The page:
By ALMA B. SINUMLAG
LA TRINIDAD, Benguet — The recently concluded free prior and informed consent (FPIC) process requested by the community consultative assembly in Ambassador, Tublay on February 18 on the small scale mining (SSM) application of Dennis Tan unmasked a number of issues.
One of these issues was the confusion of who the proponent of the SSM application is. In an interview with Chris Polig, son of Ben Polig land title and surface owner, said that it was confirmed in the FPIC assembly that Dennis Tan was the actual proponent of the application for SSM.
Document chronology indicated that Ben Polig signed the memorandum of agreement (MOA) with Robert Chan of Landwealth giving Chan the right to explore and exploit his property for small scale mining operations.
Chris Polig also said that Robert Chan, by a Deed of Assignment passed the mine operations right to Dennis Tan.
On the other hand, Atty Nestor Caoili of Community Volunteer Missioners (CVM) who was present during the assembly too said the working personnel of Landwealth were the same personnel working for Tan. This according to him led the people believe that there was more to what was being said. Thus, the community, he said, raised questions on the status of Landwealth’s application for Large Scale Mining (LSM) covering more than 2,000 hectares including Polig’s land and the area applied for by Tan for SSM.
Representatives from the Mines ang Geosciences Bureau (MGB) then explained that the said application is still pending in their office. They further explained that it is in the name of KM 21 Mining Exploration Corporation with Landwealth as its operator.
“So it really appeared to the community that Landwealth was the shadow behind Tan’s SSM application,” Caoili said. In his observation, he said it is becoming clearer that the SSM was a strategy of Landwealth to start their operation prior to the approval of their application for LSM.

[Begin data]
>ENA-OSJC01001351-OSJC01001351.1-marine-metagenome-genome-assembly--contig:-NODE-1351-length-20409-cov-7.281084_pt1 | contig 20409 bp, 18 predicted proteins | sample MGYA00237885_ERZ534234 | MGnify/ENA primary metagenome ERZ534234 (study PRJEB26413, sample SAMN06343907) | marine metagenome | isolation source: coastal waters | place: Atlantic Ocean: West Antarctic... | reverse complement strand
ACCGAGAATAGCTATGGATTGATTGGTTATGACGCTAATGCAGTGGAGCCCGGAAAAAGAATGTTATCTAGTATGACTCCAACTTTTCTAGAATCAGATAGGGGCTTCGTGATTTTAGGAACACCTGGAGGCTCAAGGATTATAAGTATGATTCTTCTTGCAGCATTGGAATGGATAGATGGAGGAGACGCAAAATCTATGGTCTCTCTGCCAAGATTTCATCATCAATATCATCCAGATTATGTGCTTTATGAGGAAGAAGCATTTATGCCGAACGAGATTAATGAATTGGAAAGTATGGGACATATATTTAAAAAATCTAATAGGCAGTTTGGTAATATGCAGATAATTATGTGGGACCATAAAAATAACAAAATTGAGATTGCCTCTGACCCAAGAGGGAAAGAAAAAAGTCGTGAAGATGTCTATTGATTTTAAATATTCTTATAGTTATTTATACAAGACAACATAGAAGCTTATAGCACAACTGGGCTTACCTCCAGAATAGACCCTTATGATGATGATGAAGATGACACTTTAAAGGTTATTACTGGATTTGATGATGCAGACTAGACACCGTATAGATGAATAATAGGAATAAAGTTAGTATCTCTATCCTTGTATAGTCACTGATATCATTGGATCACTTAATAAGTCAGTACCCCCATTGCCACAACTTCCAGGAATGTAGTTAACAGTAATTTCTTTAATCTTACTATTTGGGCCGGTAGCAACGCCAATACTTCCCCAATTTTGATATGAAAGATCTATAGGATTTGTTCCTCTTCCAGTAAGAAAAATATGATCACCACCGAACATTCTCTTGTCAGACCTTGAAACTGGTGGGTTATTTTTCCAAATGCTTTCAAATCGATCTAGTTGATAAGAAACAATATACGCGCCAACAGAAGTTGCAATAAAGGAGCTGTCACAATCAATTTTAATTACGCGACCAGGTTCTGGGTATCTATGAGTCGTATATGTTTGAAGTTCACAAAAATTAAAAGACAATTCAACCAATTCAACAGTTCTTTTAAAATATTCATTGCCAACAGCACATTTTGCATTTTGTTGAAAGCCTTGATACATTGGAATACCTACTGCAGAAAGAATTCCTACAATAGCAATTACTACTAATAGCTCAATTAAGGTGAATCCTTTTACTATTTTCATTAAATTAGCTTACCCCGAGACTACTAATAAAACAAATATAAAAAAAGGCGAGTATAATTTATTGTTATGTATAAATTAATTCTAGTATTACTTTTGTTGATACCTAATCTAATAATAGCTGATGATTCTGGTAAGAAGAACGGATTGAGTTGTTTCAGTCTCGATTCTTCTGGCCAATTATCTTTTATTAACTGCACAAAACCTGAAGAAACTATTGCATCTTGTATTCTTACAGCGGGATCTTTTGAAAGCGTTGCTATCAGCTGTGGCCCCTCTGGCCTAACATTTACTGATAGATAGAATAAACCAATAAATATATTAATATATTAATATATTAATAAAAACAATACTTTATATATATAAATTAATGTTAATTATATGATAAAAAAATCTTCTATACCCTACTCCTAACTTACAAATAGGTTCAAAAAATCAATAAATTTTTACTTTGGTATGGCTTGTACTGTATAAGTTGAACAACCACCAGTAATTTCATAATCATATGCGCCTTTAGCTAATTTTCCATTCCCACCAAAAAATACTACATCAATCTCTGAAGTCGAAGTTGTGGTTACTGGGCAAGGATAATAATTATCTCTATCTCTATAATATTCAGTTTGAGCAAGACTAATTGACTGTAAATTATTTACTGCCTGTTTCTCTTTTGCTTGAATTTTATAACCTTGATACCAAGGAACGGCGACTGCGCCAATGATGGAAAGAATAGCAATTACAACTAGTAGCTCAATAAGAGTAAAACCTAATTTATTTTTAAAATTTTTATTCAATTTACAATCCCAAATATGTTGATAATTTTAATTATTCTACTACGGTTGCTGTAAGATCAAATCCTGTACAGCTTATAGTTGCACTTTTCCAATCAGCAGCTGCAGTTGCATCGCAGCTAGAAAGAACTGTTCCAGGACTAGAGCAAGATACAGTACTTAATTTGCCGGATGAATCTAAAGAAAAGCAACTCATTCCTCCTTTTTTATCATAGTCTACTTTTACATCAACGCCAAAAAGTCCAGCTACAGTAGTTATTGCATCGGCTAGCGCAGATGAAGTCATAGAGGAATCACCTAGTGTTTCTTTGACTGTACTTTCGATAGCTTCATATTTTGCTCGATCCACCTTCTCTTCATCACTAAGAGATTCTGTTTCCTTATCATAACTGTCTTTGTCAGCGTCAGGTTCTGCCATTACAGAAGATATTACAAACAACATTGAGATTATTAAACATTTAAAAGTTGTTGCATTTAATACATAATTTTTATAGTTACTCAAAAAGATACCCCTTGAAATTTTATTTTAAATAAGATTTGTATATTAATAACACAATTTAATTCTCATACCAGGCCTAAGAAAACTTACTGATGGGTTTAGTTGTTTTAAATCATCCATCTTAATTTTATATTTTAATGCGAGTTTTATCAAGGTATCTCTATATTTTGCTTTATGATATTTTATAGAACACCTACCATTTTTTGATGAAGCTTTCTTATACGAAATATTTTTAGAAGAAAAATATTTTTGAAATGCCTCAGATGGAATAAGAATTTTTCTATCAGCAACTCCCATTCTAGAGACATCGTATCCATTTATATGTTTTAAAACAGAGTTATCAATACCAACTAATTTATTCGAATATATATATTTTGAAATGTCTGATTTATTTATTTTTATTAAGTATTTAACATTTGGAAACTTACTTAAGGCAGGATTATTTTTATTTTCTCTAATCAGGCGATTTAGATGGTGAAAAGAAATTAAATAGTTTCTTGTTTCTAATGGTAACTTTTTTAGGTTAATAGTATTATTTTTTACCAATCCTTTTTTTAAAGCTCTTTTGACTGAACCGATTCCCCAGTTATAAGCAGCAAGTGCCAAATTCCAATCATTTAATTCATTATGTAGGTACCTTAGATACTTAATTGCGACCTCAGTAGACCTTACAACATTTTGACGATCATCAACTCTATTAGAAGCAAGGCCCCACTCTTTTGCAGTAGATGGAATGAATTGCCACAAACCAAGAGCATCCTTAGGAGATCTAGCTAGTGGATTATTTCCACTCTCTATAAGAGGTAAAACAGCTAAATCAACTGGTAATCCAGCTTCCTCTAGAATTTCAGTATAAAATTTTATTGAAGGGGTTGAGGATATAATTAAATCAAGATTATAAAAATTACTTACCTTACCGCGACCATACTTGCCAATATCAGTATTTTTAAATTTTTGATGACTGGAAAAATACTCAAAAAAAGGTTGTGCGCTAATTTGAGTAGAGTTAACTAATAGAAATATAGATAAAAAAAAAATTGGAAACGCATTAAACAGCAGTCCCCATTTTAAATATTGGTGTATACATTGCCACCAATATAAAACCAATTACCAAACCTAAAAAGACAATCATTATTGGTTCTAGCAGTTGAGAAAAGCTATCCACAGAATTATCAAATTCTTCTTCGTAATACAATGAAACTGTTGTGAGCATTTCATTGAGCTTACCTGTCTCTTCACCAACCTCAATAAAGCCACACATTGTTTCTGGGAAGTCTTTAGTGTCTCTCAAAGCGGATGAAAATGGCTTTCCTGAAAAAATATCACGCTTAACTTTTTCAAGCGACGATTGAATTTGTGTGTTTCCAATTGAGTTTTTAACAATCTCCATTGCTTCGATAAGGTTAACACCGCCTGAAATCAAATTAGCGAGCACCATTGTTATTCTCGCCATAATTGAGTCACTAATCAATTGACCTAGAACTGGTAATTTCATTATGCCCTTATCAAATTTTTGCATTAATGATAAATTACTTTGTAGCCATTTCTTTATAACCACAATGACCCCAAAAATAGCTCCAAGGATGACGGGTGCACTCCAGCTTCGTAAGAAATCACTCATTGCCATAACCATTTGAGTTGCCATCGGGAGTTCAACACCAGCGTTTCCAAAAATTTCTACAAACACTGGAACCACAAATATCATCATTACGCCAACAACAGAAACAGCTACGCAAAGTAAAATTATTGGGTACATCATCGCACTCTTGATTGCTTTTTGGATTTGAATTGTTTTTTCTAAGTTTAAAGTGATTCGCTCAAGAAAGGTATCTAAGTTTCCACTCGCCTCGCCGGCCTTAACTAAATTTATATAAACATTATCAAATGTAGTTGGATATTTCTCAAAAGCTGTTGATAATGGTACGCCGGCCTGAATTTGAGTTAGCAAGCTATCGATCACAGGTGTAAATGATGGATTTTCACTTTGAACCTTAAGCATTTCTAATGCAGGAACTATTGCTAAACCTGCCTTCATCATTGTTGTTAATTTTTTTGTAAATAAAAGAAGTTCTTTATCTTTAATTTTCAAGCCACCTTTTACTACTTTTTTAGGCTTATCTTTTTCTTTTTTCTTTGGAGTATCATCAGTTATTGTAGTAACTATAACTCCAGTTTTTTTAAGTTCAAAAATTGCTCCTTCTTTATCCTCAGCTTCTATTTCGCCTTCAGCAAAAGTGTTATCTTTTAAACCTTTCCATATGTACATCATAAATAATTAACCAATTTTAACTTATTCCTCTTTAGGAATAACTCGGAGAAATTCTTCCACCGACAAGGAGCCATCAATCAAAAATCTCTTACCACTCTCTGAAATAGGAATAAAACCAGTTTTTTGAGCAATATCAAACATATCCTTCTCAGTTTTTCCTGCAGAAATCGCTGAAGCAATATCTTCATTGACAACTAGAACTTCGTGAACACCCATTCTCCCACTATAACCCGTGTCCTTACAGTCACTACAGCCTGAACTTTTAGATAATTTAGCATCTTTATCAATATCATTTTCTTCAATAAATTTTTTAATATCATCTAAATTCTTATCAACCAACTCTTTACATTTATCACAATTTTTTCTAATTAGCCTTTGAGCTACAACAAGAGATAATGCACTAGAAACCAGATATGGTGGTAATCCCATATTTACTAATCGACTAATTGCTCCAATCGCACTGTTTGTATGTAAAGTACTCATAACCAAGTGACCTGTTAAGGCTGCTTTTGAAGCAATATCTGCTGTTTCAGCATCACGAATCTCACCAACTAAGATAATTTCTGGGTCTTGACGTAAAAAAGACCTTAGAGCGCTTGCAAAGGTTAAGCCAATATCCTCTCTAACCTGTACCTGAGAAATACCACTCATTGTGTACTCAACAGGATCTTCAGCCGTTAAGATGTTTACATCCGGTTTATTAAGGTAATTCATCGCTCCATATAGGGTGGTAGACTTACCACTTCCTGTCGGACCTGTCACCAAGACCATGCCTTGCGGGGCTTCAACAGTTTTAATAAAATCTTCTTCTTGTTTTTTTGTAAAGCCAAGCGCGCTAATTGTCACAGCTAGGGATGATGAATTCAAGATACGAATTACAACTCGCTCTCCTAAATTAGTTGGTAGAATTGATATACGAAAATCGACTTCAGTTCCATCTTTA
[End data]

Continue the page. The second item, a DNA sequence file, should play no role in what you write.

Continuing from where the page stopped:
On the other hand Chris Polig said, it also became clearer to him that what the community was protesting is the entry of non-resident applicants and not the SSM itself.
It can be recalled that earlier, Polig did not understand why his fellow small scale miners were protesting SSM operations that according to him has fed them specially during meager harvests from their vegetable gardens.
Sincerity of the IPRA law
One of the issues raised was the registration of SSM in the Provincial Mining and Regulatory Board (PMRB). The community asked if in case they want their private mine areas registered, what was required?
MGB then said that aside from getting the consent of the surface owner, they have to get the consent of Landwealth or the KM21 because it is their applied concession area.
This according to Caoili will only discourage the community to register their SSM.
Moreover, Nestor Tap-ayao, resident of Sitio Dilong of barangay Ambassador and a member of the Upland Development Institue (UDI), said that getting the consent of the said mining companies is the right process defined under the Regalian Doctrine.
However, he said the IPRA law recognizes the rights of IPs over their land and resources and that seeking the consent of Landwealth is a violation to their rights as defined by said law.
“Damagek man ti gobyerno nu kasanu kapudno diay inaramid da nga IPRA?,” (May I ask now the government how sincere are they in formulating the IPRA?) he further asked. With regards to the FPIC process conducted, Tap-ayao said, at least issues were clarified.
On the other hand, the National Commission on Indigenous Peoples (NCIP) representative suggested that the community may now proceed to their consensus building. However, the list of elders who will decide on whether or not to allow the said mining application is not yet finalized.
The community according to Caoili will finalize the list on the 28th of March. He added that once the list is completed, the community will use the “Tongtong”, Benguet’s indigenous practice of consensus building and decision making.
Courts will decide on the retraction letter.
Earlier reports stated that Ben Polig has sent his retraction letter to Robert Chan. This is with regards to the MOA signed by the two parties. MGB said during the assembly that it will have to be the courts to decide whether the MOA can be retracted. There was no assurance that Polig’s letter will have any legal bearing. # nordis.net